Paul Hohler: Lastly, is continuous pricing. Here, we've moved away from the book and classes, and we forecast demand as a function of price. And, there's a continuous curve at that, therefore, the optimization process uses that continuous nature of the curve to generate what the optimal price should be. In this case, $460.

Paul Hohler: Suppose that we see that there are many different uses for these different types of dynamic pricing. And, that there's can be a progression that airlines can take on it. Here, we show the different products, and functionality. Then the airline can enable so that they can realize different stages, and different types of dynamic pricing. This starts off with our core RM product of our advantage, extends into willingness to pay, which is a new forecasting and optimization process.

Paul Hohler: And, that enhances the capabilities of the RM advantage edition. This is then carried on into RTDP-Ultimate, which provides a dynamic pricing functionality associated with the price adjustments. Well, honestly, we can look into the future directions where we look towards the RM-Ultimate edition of the RM product to incorporate continuous pricing functionality. Let's look into a little bit more detail in each of these areas.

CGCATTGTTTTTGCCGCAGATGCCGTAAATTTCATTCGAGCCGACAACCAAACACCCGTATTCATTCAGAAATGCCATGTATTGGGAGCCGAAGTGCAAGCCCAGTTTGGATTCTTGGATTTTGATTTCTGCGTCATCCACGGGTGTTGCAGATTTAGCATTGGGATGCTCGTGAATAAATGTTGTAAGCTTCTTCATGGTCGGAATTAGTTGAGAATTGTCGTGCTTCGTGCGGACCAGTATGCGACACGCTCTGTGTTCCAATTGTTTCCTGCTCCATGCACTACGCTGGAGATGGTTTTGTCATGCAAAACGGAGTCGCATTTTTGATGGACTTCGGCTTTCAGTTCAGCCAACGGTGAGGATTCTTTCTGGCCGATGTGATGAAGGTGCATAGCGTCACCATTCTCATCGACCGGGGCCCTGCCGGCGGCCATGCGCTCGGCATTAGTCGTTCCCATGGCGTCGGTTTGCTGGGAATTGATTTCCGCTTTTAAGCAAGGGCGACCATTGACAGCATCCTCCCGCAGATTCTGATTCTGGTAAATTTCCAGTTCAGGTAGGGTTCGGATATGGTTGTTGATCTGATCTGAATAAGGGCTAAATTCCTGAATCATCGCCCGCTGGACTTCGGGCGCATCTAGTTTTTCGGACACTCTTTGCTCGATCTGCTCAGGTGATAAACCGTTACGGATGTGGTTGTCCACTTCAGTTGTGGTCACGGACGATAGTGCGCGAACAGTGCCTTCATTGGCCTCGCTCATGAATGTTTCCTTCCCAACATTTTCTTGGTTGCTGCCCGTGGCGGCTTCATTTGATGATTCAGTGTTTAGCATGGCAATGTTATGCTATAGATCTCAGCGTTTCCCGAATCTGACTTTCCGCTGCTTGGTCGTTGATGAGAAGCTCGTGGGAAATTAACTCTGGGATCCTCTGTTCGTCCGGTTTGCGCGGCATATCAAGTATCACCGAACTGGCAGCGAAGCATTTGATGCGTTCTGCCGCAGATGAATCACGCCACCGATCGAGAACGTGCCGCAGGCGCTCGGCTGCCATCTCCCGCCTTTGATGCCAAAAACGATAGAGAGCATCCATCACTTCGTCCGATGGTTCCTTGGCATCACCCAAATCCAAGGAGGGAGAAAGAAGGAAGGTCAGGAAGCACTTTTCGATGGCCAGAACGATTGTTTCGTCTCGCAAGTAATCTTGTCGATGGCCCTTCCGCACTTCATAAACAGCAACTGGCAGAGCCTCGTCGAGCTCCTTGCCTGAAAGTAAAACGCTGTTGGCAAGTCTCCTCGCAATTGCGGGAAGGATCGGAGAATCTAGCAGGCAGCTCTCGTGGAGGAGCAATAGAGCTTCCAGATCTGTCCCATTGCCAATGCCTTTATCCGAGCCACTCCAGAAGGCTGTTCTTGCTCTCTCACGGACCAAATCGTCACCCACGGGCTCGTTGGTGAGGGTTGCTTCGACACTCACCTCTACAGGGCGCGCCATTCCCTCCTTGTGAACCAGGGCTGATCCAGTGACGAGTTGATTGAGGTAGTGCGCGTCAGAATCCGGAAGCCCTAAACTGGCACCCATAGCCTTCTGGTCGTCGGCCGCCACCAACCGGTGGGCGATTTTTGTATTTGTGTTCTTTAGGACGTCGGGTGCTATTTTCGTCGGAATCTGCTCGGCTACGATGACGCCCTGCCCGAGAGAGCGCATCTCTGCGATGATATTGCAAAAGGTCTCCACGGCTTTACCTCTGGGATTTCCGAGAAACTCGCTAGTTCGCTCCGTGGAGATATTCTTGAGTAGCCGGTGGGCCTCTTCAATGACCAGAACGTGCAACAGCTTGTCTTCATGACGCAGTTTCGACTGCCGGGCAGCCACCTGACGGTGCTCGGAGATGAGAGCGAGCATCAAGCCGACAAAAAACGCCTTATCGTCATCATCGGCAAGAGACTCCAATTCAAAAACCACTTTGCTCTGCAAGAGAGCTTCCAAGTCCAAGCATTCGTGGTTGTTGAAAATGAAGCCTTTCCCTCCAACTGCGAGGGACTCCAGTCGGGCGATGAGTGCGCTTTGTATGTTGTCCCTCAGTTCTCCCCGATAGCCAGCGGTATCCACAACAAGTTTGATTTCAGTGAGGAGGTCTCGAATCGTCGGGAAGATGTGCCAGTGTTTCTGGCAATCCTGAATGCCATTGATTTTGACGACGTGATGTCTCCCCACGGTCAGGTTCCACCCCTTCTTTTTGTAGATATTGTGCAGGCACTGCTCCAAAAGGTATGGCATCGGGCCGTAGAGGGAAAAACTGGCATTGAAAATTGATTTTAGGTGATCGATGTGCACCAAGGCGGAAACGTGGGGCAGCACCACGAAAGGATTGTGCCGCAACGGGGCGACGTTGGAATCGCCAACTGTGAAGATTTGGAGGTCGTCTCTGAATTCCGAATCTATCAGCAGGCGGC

Paul Hohler: All of dynamic pricing here starts off with our core arm advantage product. This is a foundational product, which has been in the marketplace for a while, and been used by a number of airlines of variety of shapes, and sizes around the world. And, so it has a strong history for robust functionality.

Paul Hohler: This is a cloud-based arm O&D product, it has traditional forecasting which uses Baysien models. So, it can update, and learn based upon new observations based upon Yieldable model. Optimization includes network optimization, so it incorporates that O&D behavior in terms of the optimization process, and then calculates the optimal controls based upon that.

Paul Hohler: Well, issue with it can be with the traditional model is that the forecasting relates assumes a yield based passenger content. However, passengers tend to be, also not only be product sensitive, but they can be price sensitive. So, in this case, if you have two booking classes, they tend to buy that lowest product that's available. Which is going to dilute yield even if they might have a higher willingness to pay.